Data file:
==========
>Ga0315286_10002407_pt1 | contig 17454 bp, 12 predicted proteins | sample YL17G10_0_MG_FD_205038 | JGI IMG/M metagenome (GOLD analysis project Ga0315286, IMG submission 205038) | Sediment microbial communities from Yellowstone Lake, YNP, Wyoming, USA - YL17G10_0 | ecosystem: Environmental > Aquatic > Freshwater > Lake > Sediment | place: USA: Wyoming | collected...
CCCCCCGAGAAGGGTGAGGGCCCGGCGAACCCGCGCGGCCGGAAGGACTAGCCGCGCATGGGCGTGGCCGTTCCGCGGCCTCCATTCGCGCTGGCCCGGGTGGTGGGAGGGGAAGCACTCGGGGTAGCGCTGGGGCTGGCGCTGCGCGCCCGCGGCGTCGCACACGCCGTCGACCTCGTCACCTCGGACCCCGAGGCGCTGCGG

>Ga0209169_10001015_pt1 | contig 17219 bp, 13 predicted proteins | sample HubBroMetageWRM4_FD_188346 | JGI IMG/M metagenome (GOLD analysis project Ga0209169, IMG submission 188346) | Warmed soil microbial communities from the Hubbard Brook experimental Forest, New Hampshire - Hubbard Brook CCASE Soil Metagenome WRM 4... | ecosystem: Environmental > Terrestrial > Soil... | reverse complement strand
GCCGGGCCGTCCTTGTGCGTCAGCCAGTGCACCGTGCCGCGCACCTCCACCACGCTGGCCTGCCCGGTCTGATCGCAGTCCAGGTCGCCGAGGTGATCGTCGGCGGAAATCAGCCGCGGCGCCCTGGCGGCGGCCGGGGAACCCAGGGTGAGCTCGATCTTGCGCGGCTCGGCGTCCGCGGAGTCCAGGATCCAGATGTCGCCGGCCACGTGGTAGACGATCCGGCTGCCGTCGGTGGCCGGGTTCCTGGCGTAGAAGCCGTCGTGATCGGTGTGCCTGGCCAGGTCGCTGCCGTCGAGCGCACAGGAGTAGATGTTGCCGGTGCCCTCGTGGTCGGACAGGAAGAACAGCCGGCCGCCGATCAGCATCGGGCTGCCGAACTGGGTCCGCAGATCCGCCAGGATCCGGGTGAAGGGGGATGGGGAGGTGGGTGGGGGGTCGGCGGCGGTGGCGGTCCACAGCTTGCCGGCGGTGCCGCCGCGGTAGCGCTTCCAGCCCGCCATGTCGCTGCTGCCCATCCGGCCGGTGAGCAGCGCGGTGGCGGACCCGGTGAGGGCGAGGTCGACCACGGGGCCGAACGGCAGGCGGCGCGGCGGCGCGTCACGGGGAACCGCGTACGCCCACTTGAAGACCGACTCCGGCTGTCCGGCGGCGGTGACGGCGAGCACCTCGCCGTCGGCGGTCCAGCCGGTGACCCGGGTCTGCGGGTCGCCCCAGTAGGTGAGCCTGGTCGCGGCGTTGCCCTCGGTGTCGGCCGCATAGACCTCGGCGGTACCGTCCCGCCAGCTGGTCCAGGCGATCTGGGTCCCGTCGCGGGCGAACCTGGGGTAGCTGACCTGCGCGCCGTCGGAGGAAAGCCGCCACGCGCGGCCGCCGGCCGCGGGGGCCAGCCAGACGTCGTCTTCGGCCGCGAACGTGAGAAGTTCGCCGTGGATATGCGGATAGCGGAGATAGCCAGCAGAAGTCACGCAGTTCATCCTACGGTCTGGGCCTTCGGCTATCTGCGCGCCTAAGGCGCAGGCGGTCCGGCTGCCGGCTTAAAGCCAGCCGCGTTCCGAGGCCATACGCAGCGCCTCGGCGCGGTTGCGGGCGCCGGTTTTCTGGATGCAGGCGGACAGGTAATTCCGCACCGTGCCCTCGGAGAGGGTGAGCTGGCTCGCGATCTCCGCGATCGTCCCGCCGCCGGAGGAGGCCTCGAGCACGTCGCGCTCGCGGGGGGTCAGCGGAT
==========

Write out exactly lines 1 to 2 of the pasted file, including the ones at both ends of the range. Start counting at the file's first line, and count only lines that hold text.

>Ga0315286_10002407_pt1 | contig 17454 bp, 12 predicted proteins | sample YL17G10_0_MG_FD_205038 | JGI IMG/M metagenome (GOLD analysis project Ga0315286, IMG submission 205038) | Sediment microbial communities from Yellowstone Lake, YNP, Wyoming, USA - YL17G10_0 | ecosystem: Environmental > Aquatic > Freshwater > Lake > Sediment | place: USA: Wyoming | collected...
CCCCCCGAGAAGGGTGAGGGCCCGGCGAACCCGCGCGGCCGGAAGGACTAGCCGCGCATGGGCGTGGCCGTTCCGCGGCCTCCATTCGCGCTGGCCCGGGTGGTGGGAGGGGAAGCACTCGGGGTAGCGCTGGGGCTGGCGCTGCGCGCCCGCGGCGTCGCACACGCCGTCGACCTCGTCACCTCGGACCCCGAGGCGCTGCGG